The Dolby Digital 5.1 and dts mixes are identical, with very little surround activity apart from some minor spill to the rears now and then. These soundtracks are almost completely frontal, with most instruments panned to the front left and right channels, while the vocals and snare drum are placed in the centre. The Dolby Digital 2.0 effort is very similar, but is considerably louder than the other two options. My preferred track of the three was certainly the dts, which contained much more depth and presence, as well as crisper tones from the cymbals and hi-hats.

    The subwoofer gave a few isolated thuds on occasion, but did not sound as though it was receiving any dedicated usage. Again, I expected better.

Audio Ratings Summary
Audio Sync
Surround Channel Use



    The main menu is heavily compressed and looks pretty poor. A frame in the centre of the screen loops several highlights from the feature with audio accompaniment. The menu is not 16x9 enhanced.

Interview (11:22)

    This is a brief but enlightening interview with the man himself, covering a range of subjects from his relationship with New York and September 11, to his thoughts on religion and the philosophies behind his songwriting. Altogether this is a revealing and interesting interview that left me wanting more. The footage is presented at 1.78:1 without 16x9 enhancement.

Behind The Scenes (4:27)

    This is simply some home video footage taken by Wendy Dio while roadies are unloading gear and the band are warming up for the gig. One hilarious aspect of this intimate footage is that we get to hear the wife of one of the most revered singers in metal calling her husband Ronald. The footage is presented in 1.33:1, full frame.

Music Video - Push (5:26)

    This is a great music video with plenty of action, made even greater by the appearance of none other than The Greatest Band in the World, Tenacious D - who open the video with their own twisted rendition of the classic Black Sabbath song Heaven and Hell. The track Push is taken from Dio's latest album, Killing The Dragon. The video is presented in 1.78:1, without 16x9 enhancement, and contains Dolby Digital 2.0 audio.

Photo Gallery

    There are 48 pages of enlargeable thumbnails, all of which are snapshots of various band members with an assortment of fans.

R4 vs R1

NOTE: To view non-R4 releases, your equipment needs to be multi-zone compatible and usually also NTSC compatible.

    Both the Region 1 and Region 4 releases contain identical extras and menus, however the features are very different indeed. I'm lucky enough to have the Region 1 NTSC release on hand for this comparison, and the news is not good. It seems that neither release is perfect. In fact, I am hesitant to recommend either of them. The transfers differ greatly, and I hope that with the following details you'll be able to make an informed purchasing decision of your own.

    Firstly, it is worth noting that the Region 1 release is coded for all regions, contrary to the packaging.

    As I have already stated, our Region 4 release has irritating audio sync issues associated with each soundtrack, placing the image ahead of the audio. We also have an unbelievably neglectful layer transition, placed during the track Heaven and Hell which interrupts the song considerably. This pause may be less of an issue on players that have a large playback buffer, however the fact remains that it is there, and it could be better.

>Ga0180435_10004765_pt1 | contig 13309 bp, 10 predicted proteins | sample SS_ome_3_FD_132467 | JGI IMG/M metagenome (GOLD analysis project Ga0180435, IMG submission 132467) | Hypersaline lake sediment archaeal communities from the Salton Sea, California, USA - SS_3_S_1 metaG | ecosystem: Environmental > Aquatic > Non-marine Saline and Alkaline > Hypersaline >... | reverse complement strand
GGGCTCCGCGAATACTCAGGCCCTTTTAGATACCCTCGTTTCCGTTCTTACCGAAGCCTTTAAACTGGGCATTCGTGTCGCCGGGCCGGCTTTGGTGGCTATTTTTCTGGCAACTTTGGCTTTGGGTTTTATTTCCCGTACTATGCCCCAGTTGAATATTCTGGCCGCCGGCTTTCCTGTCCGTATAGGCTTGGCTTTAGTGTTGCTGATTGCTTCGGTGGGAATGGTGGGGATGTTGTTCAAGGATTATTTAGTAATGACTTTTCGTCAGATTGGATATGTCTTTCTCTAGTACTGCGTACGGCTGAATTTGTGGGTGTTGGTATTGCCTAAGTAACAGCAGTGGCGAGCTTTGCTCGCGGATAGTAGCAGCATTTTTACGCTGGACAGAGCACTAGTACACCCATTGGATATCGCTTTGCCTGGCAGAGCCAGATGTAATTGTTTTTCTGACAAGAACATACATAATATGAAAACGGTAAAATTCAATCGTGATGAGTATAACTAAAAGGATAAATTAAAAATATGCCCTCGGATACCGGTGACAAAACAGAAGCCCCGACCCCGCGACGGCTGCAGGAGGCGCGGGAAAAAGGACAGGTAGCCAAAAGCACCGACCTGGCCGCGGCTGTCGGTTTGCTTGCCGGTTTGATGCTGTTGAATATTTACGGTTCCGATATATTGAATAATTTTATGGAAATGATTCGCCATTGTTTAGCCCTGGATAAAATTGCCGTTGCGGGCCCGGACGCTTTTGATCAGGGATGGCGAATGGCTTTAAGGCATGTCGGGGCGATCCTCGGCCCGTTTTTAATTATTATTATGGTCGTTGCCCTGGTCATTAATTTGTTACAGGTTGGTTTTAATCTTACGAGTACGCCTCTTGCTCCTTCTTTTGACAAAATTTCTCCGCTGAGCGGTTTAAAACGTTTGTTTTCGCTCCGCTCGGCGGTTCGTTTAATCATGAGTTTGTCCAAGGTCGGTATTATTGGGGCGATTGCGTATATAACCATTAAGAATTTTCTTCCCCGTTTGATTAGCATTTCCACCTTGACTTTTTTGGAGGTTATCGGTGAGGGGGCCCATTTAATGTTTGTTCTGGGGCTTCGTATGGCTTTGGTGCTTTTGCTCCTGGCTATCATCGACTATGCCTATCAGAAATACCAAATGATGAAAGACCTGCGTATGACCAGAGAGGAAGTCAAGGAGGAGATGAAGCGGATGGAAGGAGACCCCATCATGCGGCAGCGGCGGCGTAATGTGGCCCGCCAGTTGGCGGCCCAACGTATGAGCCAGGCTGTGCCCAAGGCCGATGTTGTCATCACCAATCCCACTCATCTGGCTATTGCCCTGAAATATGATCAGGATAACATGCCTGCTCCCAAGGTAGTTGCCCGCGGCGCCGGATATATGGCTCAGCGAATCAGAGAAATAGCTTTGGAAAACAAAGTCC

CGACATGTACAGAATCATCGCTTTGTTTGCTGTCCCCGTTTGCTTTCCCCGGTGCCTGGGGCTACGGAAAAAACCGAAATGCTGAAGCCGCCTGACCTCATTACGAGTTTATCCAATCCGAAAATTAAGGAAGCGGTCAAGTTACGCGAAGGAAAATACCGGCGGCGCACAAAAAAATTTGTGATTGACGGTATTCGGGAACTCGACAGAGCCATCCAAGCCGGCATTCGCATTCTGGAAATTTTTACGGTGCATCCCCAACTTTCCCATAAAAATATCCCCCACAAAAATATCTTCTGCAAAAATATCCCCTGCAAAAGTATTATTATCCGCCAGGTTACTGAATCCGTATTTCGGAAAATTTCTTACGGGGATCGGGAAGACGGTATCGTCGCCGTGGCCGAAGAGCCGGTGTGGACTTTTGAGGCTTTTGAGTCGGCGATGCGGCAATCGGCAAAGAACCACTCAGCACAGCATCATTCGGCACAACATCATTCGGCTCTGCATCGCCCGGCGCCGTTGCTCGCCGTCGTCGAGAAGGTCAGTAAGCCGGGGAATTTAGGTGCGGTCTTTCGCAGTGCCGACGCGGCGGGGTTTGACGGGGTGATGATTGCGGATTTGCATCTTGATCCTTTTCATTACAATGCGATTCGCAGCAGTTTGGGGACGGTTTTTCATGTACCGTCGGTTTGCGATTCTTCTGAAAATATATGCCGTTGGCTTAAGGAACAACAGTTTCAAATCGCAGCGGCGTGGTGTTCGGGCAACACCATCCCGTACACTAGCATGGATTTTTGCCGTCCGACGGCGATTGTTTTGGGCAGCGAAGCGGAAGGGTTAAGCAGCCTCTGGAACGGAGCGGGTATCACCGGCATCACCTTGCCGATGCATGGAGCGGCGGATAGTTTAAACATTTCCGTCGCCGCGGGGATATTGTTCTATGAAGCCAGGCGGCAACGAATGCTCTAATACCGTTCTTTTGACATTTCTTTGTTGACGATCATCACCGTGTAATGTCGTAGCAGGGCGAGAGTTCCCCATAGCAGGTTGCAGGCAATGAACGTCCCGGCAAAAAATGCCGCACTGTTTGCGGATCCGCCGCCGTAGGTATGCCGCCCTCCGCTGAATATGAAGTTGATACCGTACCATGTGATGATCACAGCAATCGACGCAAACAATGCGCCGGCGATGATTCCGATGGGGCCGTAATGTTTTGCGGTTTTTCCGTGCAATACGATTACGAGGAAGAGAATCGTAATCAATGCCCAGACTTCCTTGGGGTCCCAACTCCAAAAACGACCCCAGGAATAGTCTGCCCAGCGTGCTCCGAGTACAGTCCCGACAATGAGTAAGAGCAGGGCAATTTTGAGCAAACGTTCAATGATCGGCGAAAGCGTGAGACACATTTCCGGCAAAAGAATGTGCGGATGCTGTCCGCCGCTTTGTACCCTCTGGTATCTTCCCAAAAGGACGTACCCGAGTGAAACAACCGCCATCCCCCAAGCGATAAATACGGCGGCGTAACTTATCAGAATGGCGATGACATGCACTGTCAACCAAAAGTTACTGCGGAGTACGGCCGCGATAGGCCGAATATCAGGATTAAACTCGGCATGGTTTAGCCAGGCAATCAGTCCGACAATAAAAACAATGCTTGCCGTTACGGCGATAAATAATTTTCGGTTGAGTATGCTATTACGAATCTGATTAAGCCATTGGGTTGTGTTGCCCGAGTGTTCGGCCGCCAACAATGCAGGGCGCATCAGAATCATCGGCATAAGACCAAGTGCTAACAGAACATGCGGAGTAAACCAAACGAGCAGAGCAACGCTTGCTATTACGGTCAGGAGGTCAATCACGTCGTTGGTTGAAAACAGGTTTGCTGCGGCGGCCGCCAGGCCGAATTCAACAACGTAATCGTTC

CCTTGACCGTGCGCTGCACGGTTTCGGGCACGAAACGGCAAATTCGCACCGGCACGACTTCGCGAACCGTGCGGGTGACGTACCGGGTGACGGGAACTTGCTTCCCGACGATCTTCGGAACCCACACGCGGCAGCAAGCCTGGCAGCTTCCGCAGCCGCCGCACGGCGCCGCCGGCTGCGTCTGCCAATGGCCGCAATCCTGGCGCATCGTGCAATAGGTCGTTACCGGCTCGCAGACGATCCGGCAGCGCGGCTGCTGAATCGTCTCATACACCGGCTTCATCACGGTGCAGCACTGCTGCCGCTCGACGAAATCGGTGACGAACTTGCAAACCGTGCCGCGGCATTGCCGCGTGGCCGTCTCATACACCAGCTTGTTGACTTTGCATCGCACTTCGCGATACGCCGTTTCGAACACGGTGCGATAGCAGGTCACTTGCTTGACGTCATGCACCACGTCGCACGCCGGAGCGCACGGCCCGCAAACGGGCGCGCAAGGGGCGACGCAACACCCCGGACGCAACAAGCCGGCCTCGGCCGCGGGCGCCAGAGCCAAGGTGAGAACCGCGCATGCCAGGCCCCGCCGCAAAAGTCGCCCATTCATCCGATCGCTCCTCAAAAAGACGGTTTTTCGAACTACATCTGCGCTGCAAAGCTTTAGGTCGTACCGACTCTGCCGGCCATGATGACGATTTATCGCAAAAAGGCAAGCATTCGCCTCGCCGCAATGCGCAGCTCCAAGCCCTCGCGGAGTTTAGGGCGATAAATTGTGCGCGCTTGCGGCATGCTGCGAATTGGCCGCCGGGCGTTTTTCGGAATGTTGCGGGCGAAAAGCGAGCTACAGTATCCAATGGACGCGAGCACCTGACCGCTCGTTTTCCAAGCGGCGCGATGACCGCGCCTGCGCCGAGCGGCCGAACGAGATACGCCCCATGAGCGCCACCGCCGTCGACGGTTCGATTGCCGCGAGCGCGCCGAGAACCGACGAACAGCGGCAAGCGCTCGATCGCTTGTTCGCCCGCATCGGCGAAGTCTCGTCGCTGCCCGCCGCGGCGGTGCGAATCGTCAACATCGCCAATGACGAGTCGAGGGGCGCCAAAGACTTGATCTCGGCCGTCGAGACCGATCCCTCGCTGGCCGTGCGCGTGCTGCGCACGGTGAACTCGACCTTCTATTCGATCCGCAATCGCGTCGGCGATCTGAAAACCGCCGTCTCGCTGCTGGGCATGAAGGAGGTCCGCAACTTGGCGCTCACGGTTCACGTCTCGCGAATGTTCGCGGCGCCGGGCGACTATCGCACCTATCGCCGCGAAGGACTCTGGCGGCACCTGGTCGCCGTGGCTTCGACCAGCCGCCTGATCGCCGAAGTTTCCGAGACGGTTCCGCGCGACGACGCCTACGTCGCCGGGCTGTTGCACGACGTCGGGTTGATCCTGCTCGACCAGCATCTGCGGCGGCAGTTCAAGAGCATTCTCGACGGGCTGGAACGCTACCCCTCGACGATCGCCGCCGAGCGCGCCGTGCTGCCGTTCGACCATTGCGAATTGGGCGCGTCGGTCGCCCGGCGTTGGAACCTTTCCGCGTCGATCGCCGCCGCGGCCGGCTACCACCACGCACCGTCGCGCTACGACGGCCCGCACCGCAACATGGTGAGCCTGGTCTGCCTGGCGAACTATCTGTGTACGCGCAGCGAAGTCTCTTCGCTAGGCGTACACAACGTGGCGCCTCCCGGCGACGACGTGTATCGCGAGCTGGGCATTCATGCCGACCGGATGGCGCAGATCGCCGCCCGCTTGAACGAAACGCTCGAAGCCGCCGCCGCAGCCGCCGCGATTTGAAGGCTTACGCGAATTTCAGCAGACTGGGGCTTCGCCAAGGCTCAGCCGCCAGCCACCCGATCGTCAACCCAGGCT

Both video transfers have an average video bitrate of 7Mb/s and suffer from similar colour bleeding problems, which stem from the video source and not its transfer to DVD.

    The Region 1 release has entirely different issues, mostly concerned with video quality.

    So there you have it, you can choose either the butchered, over-compressed video transfer of the Region 1 release or the out-of-sync Region 4 with a terrible layer transition.

    It's a hard call, but I'm going to favour the Region 1 NTSC release on this occasion because despite its poor video quality at least some effort has been made to make the layer change pause less disruptive, and of course the audio is perfectly in sync with the video.


    Dio is a legendary performer and renowned pioneer of hard rock who is arguably the father of heavy metal as we know it today. The quality of musicianship in this performance is excellent and the set-list reads like a hard rock history lesson. Play this one loud.

    The video transfer is far from perfect, with many colour and audio sync issues.

    The audio transfer features a dts mix that is relatively frontal but is spread well across the front soundstage.

    There are a couple of interesting extras included to round off the package.

Ratings (out of 5)


© Rob Giles (readen de bio, bork, bork, bork.)
Tuesday, December 09, 2003
Review Equipment
DVDPioneer DV-525, using Component output
DisplayPanasonic TX76PW10A 76cm Widescreen 100Hz. Calibrated with Video Essentials. This display device is 16x9 capable.
Audio DecoderBuilt in to amplifier/receiver. Calibrated with Video Essentials.
AmplificationDenon AVR-2802 Dolby EX/DTS ES Discrete
SpeakersOrpheus Aurora lll Mains (bi-wired), Rears, Centre Rear. Orpheus Centaurus .5 Front Centre. Mirage 10 inch sub.